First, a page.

By Sarah Leser ’19. Art by Sophia Otero ’21.
For years, I would always say that everything I knew, I had learned from Madame Prunet*. She was my first grade teacher in the bilingual school that I attended throughout my entire childhood, in Paris, France. The school was, admittedly, internationally-minded. Yet, everything about Madame Prunet was French, French, French.
She was a small and stout woman in her sixties. Her hair was cut short, and over the years that I knew her, it turned whiter. On cold winter days, she wore her famous seal fur coat. She had brought it back from her days spent studying linguistics with Inuit communities in Greenland. She would don it as we headed to recess and we would squeal in delight, running toward her to furiously pet the soft and fuzzy artifact.
She loved the attention and would laugh with us – never asking for space. She taught us the lyrics of “Frère Jacques”, a classic French lullaby, in Inuktitut, an indigenous Inuit language. Who knew that our cultural staples could be translated? This version of the song stuck with me to this day.
At the age of six, I was still defining the limit between a maternal figure and a teacher – and Madame Prunet knew this quite clearly. She loved us and kept us giggling. However, in a way truly unique to French teachers, she was occasionally terrifying and cruel. I distinctly remember a class outing during which we observed the ice that had solidified on the floor in the park. She instructed us to touch it so we could understand what had happened to the water. My hands were freezing, and, twice, I asked to put on my gloves. She screamed at me and rushed us back to the school, pulling my arm and forcibly running my hands under hot water, and then placing me at the heater in front of the whole class. “Are you warm now?” she asked aggressively. I felt betrayed, humiliated, and confused – she was full of contradictions, I thought.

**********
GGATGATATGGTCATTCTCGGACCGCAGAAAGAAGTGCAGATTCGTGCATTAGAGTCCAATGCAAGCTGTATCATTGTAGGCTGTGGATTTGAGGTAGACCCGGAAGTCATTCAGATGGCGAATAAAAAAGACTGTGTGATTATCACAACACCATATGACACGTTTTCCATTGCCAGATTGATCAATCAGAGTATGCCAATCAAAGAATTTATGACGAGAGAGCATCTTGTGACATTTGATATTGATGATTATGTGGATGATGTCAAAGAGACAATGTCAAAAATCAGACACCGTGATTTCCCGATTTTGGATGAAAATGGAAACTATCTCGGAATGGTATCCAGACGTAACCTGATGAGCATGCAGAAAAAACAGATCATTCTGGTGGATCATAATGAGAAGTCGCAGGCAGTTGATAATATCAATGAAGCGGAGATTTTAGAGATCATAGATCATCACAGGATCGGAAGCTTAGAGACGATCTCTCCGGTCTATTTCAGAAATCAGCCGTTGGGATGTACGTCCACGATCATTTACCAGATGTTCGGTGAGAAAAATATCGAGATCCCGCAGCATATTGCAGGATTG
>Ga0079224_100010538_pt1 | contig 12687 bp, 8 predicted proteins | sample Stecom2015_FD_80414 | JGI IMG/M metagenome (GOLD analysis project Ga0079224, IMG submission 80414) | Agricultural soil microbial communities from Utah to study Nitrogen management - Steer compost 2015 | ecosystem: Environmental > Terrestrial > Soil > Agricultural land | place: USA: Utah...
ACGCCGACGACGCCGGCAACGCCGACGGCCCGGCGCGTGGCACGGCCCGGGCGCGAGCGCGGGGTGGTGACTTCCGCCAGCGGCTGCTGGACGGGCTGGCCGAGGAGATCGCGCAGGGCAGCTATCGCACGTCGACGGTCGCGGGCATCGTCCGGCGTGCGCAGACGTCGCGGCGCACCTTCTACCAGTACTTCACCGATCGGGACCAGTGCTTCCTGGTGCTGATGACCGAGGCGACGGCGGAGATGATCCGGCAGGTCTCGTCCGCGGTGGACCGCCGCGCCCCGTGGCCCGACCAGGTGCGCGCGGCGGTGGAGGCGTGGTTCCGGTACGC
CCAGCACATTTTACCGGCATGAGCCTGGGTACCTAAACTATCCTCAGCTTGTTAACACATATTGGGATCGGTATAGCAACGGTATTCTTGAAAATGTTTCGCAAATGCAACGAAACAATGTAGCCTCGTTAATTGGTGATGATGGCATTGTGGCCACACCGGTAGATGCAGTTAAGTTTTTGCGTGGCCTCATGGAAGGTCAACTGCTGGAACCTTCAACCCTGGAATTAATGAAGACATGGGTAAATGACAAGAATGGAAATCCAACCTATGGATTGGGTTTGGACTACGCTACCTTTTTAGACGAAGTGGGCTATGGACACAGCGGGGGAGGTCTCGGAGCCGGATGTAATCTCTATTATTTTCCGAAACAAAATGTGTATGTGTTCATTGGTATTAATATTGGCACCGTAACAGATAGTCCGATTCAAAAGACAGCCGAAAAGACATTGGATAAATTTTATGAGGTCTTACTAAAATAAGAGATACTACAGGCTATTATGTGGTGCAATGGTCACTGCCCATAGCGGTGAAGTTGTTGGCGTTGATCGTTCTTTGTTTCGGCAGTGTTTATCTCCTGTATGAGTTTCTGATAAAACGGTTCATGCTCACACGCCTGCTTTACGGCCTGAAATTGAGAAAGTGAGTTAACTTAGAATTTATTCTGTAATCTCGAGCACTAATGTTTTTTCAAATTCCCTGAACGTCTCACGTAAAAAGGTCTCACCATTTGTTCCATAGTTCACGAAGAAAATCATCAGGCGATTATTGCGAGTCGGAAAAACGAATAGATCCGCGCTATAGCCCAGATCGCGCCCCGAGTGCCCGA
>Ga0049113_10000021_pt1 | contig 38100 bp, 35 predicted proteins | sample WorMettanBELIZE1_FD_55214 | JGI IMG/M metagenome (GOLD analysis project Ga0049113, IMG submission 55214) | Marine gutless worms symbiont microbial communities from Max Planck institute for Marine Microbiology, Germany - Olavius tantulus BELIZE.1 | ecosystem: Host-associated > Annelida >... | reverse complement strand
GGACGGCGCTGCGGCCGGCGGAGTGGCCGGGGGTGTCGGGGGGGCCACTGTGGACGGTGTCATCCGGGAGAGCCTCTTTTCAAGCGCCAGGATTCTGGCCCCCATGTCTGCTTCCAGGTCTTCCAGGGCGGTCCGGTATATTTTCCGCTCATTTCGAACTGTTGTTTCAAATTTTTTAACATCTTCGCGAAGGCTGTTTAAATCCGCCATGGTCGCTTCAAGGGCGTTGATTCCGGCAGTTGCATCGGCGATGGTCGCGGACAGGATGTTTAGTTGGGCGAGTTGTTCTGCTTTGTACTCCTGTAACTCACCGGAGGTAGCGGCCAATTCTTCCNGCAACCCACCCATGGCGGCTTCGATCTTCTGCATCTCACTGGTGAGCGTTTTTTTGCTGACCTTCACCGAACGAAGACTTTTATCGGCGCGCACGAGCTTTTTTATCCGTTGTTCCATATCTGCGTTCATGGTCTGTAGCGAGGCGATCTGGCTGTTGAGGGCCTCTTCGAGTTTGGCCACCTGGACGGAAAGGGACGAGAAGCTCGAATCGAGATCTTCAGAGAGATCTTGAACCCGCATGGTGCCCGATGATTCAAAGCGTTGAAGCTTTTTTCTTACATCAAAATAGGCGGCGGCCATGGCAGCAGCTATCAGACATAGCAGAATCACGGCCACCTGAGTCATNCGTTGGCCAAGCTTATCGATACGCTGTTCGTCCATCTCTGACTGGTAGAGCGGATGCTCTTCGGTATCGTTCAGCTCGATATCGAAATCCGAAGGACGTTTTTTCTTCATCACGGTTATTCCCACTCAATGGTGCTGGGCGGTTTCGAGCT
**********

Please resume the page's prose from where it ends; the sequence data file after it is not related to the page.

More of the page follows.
Her moments of maternal love and life lessons were always punctuated by such events. She taught us to bend over and drink water up-side-down to neutralize hiccups. She involved us in a class-wide final project so we could point to a collective achievement at the end of the year. She was my teacher again in third grade. That year, I remember that she her encouraged my friend, who had just experienced a minor car crash, to let it out and cry in her arms.
But humiliation was unavoidable. Never before had I felt self-conscious. However, she would repeatedly comment on my ability – or rather lack thereof – to address adults with the appropriate respect. She relentlessly insisted that I see a speech therapist for the lisp I had at the time. Discipline and rigor are integral components to French education. I learned in Madame Prunet’s classroom that this dichotomy between love and harshness was normal.
My American mother, a child psychologist, was not convinced by her methods, nor the French way of dealing with childhood mental health. She was appalled to learn Madame Prunet would scream at a child who had clear ADHD and oppositional defiant disorder, which seemed to go untreated.
Despite her sometimes-icy behavior, and perhaps in part because of it, Madame Prunet remained one of my most formative teachers. In the following years, I would often recall my years spent as a pupil in her classroom. I remembered that, if a pen was running low on ink, I could get a few more sentences out of it by scratching it on the bottom of my shoe. Beyond this, she was a pillar of my French upbringing because she set a standard of behavior, teaching me how to interact with others and sometimes suppress the need to complain. For the most part, I find that the unpleasant incidents were more beneficial to me than damaging. Some of my classmates may beg to differ. It certainly helped us develop the thick skin we would need for the rest of our French education.
Over a decade later, her quirky tricks and life lessons are still stored safely in the back of my mind.
*Name has been changed.